Benalisa Salis, a regular classroom teacher in Chicago, expressed concern over the lack of special education teachers and a lack of attention to special education students in public schools.
“I think one major thing would just be having more staff specialized in special education,” Salais said. “We have two special education teachers and their time is really tight.”
As a 5th grade teacher at Hinton Elementary in Englewood, Salis has three students in her class that require pull-out services, and two of them need assistive technology for help with their school work.
Salis said she does her best to accommodate to a student’s Individualized Education Plan, or IEP, but with no specific training in special education it is hard to keep up.
In September, an Illinois State Board of Education report said only 23 percent of monitored schools statewide provided satisfactory support for students with disabilities, including Chicago schools.
“We’re trying to develop a way to monitor schools appropriately,” said Debbie Duskey, chief specialized service officer of Chicago Public Schools. “We know that we have some work to do.”
Jeanette Perkal, a learning assistant at Sacred Hearts School, a private Roman Catholic school in Chicago, said she has noticed a difference in resources for special education students between private schools and public schools in Chicago.
Perkal teaches with another teacher where she said they work with as few as two special education students at a time for up to 45 minutes.
“That’s a really incredible ratio for those students,” she said.
“Class size becomes a money problem,” said Falk. “Class size is an important thing. Are we just looking at teachers in classrooms to the number of kids that are in that school?”
Of course, many Chicago public schools cannot afford this luxury of one-on-one time with special education students, especially since affording this time comes with a financial budget.
“There’s kind of an accountability breakdown in Chicago,” Estvan said.
Chicago public schools also received $57 million in ARRA special education funds, also known as the American Recovery and Reinvestment Act of 2009, which is a government funded program meant for innovative change in terms of education for students with disabilities.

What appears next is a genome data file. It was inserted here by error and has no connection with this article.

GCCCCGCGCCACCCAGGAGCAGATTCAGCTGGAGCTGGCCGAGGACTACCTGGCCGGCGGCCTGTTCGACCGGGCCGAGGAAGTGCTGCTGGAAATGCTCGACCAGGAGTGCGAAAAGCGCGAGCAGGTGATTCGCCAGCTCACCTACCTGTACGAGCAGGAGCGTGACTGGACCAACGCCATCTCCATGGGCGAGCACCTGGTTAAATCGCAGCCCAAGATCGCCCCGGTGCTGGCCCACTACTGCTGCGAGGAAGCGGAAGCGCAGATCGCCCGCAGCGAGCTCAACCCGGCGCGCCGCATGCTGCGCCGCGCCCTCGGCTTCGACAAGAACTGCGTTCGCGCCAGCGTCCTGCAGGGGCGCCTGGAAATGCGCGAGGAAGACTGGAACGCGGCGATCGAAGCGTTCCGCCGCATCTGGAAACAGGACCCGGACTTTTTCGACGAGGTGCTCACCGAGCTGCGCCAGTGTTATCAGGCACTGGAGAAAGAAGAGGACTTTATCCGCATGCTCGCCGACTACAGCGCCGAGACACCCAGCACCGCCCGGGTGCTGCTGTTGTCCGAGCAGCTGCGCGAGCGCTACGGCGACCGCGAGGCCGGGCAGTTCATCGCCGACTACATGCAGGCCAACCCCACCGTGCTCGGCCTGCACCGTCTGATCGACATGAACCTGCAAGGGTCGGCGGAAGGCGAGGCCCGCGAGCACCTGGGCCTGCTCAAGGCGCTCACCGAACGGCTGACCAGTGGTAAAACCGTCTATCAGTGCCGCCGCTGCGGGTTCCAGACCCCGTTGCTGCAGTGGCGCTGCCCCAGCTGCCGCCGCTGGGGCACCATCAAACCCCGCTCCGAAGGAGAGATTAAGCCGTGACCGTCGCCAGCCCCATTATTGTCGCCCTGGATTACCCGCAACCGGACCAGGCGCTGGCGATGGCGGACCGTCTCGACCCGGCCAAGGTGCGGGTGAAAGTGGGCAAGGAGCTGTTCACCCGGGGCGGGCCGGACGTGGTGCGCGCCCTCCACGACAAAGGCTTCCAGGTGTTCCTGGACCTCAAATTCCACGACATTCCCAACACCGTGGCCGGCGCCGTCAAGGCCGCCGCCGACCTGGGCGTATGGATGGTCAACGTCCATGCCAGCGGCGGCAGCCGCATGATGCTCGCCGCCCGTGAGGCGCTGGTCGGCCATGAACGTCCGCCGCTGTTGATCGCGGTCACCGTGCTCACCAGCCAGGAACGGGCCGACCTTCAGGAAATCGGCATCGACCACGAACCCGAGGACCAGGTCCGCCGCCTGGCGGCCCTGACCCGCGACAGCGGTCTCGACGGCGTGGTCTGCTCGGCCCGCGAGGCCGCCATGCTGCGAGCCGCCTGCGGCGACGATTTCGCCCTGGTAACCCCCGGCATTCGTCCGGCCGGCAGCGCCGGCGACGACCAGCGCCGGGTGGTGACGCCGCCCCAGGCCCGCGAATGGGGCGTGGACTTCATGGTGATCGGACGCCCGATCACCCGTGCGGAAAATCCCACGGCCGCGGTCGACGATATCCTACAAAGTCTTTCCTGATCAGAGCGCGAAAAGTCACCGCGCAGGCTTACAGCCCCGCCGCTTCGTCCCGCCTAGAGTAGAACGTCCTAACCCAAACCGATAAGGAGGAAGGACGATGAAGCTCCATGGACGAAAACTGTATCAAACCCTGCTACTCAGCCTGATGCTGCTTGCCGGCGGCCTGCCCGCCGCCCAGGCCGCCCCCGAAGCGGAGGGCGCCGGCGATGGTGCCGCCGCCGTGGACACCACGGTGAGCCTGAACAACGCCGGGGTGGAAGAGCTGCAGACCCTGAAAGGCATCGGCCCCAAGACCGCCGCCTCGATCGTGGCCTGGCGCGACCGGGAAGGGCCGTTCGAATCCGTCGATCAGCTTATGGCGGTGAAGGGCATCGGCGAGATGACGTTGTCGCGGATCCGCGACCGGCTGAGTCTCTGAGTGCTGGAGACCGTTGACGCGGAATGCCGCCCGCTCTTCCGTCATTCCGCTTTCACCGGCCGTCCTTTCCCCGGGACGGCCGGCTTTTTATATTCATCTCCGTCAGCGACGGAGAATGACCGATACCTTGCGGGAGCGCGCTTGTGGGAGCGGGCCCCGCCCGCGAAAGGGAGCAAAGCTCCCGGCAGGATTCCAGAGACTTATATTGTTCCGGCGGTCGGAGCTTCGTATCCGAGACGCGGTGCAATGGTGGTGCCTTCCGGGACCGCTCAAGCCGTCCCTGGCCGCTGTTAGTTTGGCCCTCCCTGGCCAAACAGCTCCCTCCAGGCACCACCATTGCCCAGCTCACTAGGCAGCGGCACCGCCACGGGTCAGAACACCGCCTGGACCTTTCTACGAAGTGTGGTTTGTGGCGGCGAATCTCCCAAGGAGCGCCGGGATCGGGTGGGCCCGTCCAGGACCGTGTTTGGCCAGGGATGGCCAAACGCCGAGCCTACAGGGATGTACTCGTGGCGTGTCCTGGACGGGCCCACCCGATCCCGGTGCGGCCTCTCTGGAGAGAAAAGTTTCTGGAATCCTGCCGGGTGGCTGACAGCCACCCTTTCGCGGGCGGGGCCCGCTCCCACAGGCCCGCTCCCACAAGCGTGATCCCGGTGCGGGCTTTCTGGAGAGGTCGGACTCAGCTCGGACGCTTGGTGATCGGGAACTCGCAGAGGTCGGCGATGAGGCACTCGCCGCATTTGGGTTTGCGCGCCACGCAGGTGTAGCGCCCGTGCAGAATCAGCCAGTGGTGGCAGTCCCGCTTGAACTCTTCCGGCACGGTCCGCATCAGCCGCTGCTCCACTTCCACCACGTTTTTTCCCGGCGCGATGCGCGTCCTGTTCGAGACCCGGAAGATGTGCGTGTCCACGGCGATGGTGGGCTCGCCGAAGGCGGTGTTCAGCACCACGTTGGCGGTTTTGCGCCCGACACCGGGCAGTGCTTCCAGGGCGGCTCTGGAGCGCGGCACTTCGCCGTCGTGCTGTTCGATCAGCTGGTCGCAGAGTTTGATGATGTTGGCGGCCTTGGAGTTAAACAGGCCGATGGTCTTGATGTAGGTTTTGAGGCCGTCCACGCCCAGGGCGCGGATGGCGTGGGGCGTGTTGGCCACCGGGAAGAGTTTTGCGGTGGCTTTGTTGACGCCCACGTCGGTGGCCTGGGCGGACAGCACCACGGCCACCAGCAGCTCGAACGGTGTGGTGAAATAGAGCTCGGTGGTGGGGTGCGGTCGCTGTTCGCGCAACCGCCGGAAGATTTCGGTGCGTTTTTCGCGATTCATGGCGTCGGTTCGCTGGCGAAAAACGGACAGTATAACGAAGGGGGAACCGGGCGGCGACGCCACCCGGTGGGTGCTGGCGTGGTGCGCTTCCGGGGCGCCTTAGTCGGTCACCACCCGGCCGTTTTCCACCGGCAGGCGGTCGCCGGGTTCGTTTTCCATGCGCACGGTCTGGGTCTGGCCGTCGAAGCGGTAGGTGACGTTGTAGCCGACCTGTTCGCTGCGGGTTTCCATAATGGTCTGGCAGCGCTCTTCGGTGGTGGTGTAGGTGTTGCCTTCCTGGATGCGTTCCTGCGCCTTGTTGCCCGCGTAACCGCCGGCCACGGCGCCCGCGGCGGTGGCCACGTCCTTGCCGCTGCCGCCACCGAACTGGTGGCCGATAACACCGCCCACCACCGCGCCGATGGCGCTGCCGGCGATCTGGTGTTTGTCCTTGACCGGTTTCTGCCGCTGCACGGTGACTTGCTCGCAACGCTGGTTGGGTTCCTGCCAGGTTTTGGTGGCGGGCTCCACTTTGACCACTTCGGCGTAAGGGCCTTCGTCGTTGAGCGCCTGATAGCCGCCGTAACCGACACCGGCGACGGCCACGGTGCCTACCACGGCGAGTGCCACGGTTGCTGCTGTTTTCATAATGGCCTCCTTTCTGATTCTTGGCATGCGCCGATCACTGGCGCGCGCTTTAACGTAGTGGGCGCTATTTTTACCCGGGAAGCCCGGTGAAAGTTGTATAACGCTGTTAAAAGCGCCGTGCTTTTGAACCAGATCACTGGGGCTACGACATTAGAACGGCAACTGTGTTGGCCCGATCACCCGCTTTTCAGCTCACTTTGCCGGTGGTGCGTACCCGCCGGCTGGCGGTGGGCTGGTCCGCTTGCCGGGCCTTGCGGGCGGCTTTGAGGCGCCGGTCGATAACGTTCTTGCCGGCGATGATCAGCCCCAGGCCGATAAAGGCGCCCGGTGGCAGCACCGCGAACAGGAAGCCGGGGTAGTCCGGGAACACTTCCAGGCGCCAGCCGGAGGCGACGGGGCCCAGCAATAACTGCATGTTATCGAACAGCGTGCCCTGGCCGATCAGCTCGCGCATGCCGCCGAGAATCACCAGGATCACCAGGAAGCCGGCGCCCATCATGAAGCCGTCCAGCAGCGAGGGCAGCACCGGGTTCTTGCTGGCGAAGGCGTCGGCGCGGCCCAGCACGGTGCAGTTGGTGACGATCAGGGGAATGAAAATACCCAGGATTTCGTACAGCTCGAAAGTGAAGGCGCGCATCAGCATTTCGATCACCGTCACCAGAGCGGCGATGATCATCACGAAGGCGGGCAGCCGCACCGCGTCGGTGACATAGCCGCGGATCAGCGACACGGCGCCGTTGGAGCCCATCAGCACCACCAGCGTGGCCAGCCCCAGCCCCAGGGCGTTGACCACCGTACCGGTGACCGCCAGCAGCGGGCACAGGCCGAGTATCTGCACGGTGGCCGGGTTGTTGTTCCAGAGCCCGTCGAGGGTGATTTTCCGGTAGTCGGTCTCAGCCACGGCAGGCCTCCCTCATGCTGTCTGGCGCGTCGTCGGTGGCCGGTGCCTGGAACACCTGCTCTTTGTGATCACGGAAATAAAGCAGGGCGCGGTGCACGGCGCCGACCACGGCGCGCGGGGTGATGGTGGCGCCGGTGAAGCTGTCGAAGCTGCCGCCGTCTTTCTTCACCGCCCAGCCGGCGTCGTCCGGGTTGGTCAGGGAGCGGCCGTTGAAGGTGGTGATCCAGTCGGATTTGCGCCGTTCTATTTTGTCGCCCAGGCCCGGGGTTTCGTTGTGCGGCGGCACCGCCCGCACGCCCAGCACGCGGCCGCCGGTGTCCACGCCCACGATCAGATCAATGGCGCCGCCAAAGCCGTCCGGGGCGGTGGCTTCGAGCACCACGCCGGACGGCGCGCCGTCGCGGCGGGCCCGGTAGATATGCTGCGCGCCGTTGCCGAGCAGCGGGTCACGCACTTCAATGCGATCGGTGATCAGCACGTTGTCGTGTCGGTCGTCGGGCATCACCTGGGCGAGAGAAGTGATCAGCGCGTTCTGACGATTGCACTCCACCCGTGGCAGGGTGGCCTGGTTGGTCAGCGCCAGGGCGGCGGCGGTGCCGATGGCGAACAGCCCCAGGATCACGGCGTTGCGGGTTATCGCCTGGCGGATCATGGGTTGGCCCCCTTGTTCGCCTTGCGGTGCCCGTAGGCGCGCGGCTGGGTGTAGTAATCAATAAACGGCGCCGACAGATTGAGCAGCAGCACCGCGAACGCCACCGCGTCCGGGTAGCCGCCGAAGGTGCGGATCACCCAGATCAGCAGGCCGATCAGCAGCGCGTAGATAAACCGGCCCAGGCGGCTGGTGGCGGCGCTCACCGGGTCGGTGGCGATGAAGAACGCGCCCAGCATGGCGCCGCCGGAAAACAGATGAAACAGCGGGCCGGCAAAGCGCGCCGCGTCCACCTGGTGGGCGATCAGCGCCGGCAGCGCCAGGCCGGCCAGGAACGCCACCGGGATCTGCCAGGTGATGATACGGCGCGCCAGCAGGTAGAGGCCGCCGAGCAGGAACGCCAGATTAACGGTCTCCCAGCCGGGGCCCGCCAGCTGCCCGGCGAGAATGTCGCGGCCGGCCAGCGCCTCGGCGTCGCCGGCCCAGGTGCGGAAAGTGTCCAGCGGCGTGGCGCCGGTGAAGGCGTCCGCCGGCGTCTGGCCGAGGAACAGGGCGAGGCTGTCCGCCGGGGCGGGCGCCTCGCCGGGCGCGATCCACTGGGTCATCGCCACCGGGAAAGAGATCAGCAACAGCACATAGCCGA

A majority of the $57 million went towards teacher salaries to avoid an increase in property taxes, but Estvan thinks Chicago public schools created what he called a funding cliff.
“When these dollars run out you come to the end of the ARRA dollars and you’re using ARRA dollars to pay salaries for existing teachers that you have to have for these kids,” he said.
Estvan also noticed the average cost of a special education student has increased since 2007, but more money for special education students does not guarantee academic improvement or provide a safer environment for students with disabilities.
Catherine Whitcher, an advocate for parents who have children with disabilities, said schools should keep more data on the daily progress of students.
“I don’t feel classrooms are overcrowded. I don’t feel there is a shortage of teachers,” she said. “There is a shortage of staff to help in a general education environment.”
Hairston says the office of specialized services with Chicago Public Schools is, “working with schools on how they instruct all students as well as additional means to instruct the students with disabilities to meet them with their learning styles as well as deficit areas.”
“Statistics can be misused,” said Falk, who thinks the budget is not an appropriate document to measure social and academic solutions for students with disabilities. ““It’s just dollars and cents. Statistics are not going to give you the true story of what’s taking place.”
And while more funding for special education is not necessarily an answer to ending youth violence among students with disabilities, Estvan said Chicago schools are still struggling to close the achievement gap between general education students and special education students.
“If they’re not feeling safe, if they’re feeling teased and things are going on emotionally,” said Salis. “I feel that that can all build up so much tension between students.”